We made our way back to the pension around about 3 or 4 am, soaking wet, covered in sand, and pretty much destroyed our sleeping quarters for that night, and the next.  Of course things did not settle when we got back to the room, we had to have been up for an extra hour laughing uncontrollably and behaving like a bunch or rambunctious ten year olds.  When we did fall asleep, it was something of a giant sardine slumber party.  Squished together, we all knocked out pretty quickly. The next day, I woke up before everyone else around 7AM, so I decided to take my headphones and go for a stroll on the beach.  When I got back only a half hour later, Mehdi had everyone awake, due to the fact that it was his birthday, and drinking had already begun. OUT. OF. CONTROL. = the three words I often use to describe my clownish male friends in Korea.

The day started out slow, but at 2PM when everyone had eaten, drank a bit, and got all stoked for the mud, we made our way to the pits.  How can I describe this experience? I’m not sure I can, to be honest.  It’s definitely a, “you have to be there” type of festival. As we ventured into the mud pits, people just went HAM attacking one another with mud.  It did not matter if you knew the person who you were attacking or not, if they looked clean in any way, or were showing their skin in anyway, they instantly got smothered with mud. As soon as we walked in, some guys I did not even know, just took a handful of mud to my face, as they laughed and joked that I was too clean.  The festival was complete with mud slides, mud wrestling pits, army crawls, paint buckets, and LONG LONG lines.  It was raining, so the festival was a muddy, sloppy, goo infested trench.  They say not to bring valuables to the festival because most people lose or destroy things, but I bought a waterproof case and took some good pictures.  There was no way I was going to let this weekend go by undocumented.  The rest of the day was spent playing in the mud, making new friends, eating moving octopus, and playing on the beach. At night, everyone cleaned up, got some food, and ended up drinking in the room.  The rain was good for the mud portion of the festival, but it put somewhat of a damper on us leaving the room at night.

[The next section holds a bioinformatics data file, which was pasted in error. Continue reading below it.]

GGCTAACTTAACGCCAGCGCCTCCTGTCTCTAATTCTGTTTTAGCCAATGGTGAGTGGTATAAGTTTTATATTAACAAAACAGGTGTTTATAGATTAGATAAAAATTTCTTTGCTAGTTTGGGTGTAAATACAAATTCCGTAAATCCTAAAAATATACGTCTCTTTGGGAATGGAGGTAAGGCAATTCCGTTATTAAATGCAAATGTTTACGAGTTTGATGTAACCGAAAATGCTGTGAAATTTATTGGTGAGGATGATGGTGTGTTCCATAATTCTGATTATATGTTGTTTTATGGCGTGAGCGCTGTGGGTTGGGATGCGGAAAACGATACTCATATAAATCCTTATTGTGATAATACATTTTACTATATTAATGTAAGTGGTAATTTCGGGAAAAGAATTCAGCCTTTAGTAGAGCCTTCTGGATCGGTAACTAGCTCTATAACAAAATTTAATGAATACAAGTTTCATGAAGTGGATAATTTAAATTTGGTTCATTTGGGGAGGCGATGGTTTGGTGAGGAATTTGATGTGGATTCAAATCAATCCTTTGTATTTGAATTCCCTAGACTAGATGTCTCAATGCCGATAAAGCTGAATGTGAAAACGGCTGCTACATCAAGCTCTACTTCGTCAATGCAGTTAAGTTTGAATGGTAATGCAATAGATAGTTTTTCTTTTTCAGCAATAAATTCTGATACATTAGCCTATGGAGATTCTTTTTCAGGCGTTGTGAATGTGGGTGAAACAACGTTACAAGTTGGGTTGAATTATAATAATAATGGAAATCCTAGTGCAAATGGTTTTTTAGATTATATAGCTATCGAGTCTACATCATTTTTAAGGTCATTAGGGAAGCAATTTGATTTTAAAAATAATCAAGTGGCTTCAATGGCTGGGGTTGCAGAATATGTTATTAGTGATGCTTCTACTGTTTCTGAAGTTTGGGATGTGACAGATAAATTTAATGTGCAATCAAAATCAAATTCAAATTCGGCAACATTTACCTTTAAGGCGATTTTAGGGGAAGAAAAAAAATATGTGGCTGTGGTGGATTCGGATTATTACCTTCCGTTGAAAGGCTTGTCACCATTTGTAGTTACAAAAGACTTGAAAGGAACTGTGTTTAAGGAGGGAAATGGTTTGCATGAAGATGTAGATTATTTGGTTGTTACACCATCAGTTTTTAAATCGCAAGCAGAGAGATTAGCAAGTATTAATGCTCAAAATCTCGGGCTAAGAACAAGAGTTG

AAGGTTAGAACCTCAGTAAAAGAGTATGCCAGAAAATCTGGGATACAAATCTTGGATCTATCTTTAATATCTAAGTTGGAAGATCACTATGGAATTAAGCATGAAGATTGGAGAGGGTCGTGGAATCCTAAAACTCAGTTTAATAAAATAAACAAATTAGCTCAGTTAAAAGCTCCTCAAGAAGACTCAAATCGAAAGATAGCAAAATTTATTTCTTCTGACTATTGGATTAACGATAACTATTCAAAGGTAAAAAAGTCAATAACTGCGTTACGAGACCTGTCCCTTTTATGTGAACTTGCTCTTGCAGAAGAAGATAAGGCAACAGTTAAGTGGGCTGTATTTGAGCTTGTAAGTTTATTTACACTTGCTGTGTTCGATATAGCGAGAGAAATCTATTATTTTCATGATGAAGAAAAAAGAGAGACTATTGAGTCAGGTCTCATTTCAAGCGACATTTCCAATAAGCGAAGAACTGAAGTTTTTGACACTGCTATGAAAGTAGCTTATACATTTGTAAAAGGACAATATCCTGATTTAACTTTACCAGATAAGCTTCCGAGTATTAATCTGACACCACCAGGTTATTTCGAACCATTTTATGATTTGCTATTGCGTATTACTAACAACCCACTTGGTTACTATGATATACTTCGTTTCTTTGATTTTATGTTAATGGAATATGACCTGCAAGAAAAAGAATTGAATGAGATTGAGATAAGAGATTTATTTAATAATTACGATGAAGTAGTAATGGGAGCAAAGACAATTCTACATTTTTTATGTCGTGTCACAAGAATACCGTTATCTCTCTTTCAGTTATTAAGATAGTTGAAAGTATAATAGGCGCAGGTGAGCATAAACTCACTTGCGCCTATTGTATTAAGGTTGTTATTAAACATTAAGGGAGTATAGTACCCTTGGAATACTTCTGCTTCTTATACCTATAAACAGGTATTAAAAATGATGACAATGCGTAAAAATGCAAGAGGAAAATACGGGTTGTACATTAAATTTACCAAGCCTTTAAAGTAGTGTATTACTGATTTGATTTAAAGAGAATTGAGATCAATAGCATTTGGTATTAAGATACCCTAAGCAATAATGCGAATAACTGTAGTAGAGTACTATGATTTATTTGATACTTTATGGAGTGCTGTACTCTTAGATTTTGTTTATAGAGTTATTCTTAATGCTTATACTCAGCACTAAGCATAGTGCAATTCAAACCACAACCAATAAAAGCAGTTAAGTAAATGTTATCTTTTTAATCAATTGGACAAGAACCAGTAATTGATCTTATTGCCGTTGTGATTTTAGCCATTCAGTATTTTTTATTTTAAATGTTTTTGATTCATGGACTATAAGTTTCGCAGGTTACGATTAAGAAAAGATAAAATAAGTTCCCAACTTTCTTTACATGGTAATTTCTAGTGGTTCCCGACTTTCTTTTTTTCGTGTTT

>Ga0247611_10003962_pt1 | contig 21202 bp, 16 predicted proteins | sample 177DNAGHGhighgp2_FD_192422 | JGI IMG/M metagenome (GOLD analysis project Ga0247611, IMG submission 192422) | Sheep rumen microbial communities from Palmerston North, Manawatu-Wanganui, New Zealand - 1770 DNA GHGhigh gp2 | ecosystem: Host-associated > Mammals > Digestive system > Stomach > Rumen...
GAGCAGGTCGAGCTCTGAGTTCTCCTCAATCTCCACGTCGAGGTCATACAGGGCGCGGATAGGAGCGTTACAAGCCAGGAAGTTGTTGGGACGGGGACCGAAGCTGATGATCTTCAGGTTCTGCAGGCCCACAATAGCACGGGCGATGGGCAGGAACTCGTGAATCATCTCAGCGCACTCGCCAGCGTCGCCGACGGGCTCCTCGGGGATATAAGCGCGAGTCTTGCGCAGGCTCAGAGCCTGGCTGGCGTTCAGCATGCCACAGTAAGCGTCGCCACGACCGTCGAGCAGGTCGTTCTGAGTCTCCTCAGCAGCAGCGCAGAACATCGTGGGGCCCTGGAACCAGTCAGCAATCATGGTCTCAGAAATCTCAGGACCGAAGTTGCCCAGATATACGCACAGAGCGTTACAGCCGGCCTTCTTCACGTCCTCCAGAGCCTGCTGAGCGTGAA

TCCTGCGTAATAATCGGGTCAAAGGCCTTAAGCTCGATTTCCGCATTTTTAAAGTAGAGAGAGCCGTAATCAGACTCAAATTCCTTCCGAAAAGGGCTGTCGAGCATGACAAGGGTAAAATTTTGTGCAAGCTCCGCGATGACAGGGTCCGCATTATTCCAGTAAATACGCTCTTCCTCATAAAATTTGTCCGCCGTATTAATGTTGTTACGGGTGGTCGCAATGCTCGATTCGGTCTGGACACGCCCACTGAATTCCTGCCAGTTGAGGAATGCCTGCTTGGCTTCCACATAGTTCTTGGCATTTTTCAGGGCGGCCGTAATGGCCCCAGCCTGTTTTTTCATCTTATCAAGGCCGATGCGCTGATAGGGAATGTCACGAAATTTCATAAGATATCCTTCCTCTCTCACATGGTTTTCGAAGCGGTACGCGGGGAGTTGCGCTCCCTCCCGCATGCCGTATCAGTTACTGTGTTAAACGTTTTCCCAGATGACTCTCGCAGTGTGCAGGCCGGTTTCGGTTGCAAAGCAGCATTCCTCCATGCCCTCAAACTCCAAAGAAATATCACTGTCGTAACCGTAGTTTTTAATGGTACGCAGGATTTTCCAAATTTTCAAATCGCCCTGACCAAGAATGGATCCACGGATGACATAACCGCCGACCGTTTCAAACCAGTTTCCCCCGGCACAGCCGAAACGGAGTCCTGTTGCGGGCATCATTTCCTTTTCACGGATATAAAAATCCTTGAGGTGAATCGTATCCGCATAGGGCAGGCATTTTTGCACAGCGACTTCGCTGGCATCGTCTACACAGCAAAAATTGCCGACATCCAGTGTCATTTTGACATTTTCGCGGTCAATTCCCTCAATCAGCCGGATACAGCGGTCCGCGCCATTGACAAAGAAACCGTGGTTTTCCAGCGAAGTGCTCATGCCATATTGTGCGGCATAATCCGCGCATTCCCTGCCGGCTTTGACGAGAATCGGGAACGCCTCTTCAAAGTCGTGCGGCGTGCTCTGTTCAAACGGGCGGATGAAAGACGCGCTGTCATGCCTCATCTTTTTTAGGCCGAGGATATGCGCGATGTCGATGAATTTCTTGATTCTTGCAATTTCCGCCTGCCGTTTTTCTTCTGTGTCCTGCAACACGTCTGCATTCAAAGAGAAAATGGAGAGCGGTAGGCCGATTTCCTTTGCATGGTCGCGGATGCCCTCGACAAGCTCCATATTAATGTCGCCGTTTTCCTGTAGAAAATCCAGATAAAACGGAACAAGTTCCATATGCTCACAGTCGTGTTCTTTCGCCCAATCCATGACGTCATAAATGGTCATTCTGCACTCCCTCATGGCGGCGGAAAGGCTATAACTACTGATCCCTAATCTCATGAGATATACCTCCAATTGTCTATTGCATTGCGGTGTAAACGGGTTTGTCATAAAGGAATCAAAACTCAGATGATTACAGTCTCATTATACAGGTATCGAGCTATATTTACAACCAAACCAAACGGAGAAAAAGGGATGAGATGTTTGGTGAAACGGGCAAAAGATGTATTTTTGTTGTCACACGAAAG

Saturday night, Grace went home, I did not drink, Kim drank too much, and Holly was suffering from uncontrollable bug bites.  Needless to say, we all called it a night a bit earlier than the guys.  Surely, that was an ignorant idea, since we were woken by their drunken stooper at an unreasonable hour.  Of course James made his way into the room and started rolling around on top of us, all wet and disgusting, while Mehdi did his slurring wake up call.  Oddly enough, it was too funny to be mad and pretty hard not to laugh. 

Eventually, everyone knocked out on Saturday night, and what happened after that is unclear, but it’s like Vegas, what happens at Mud fest, stays at Mud fest!  All I know is that when I looked at my weekend pictures the next day, it looked like the Hangover part III.  So what happens when you ship eleven native English teachers, stressed from a long work week, off to a sloppy mud festival? Things tend to get a little crazy.  But hey, every once in a while, it's okay to be young and crazy... and sometimes, it's exactly what you need.

 A fairly decent depiction of what the bus ride there was like.
 Kimber & Gracie Louuuu<3 love this picture of them.
 Everyone cuddled up close in our bedroom!
 HAHAHA. I love this picture! James' face in the top corner, hahaha.
 Me, Kim, & Grace
 Muddy Me... this isn't even bad yet...
 Alissa, Erin and I... muddy messes!

 The craziness... the crowd of muddy people is never ending.
 This guy was pretty funny, although, I do not know him.
Everyone! :))

Thursday, July 19, 2012

Exploring Dreams